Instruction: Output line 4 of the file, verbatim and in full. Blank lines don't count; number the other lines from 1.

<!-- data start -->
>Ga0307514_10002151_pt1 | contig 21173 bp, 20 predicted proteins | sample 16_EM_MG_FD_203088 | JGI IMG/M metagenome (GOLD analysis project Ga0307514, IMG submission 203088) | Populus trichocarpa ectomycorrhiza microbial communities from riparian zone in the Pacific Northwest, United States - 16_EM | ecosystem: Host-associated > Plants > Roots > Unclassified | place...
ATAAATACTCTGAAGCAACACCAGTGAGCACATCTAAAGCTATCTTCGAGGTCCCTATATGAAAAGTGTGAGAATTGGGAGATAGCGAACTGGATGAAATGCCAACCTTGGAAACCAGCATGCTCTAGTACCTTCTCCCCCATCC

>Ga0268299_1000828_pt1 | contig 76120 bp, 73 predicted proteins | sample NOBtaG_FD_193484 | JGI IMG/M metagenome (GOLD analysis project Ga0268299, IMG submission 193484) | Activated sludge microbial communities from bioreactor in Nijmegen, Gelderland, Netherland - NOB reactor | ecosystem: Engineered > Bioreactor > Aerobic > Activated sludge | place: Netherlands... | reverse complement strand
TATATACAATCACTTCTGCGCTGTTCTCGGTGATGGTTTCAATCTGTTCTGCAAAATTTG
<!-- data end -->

TATATACAATCACTTCTGCGCTGTTCTCGGTGATGGTTTCAATCTGTTCTGCAAAATTTG